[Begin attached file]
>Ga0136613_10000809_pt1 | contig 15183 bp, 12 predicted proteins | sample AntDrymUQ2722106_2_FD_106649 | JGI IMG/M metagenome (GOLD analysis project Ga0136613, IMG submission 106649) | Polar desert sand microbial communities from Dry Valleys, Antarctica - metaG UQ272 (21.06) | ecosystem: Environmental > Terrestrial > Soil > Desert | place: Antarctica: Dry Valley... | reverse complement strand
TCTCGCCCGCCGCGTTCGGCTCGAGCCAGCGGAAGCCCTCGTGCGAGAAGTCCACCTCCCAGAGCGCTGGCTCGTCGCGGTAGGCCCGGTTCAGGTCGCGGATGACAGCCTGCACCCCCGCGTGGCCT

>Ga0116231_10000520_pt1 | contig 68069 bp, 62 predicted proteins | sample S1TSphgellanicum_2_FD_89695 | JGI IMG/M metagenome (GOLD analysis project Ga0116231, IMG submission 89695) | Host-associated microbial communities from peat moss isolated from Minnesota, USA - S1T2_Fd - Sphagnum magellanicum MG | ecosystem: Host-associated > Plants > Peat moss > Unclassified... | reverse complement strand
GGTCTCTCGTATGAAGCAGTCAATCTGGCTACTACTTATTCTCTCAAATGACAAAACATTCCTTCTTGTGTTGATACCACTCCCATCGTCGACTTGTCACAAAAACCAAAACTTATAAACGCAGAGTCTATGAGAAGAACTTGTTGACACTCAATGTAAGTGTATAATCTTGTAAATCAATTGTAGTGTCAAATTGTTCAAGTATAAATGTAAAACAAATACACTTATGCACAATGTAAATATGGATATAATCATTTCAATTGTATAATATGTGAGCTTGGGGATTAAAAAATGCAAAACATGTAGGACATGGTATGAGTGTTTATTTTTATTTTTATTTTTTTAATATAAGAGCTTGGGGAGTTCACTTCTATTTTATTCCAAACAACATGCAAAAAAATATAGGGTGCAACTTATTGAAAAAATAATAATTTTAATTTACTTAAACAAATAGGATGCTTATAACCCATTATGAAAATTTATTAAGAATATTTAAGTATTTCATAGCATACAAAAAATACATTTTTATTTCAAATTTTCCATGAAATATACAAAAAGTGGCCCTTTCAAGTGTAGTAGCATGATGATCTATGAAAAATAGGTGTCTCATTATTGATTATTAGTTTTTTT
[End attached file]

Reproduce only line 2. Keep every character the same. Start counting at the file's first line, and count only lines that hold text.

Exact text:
TCTCGCCCGCCGCGTTCGGCTCGAGCCAGCGGAAGCCCTCGTGCGAGAAGTCCACCTCCCAGAGCGCTGGCTCGTCGCGGTAGGCCCGGTTCAGGTCGCGGATGACAGCCTGCACCCCCGCGTGGCCT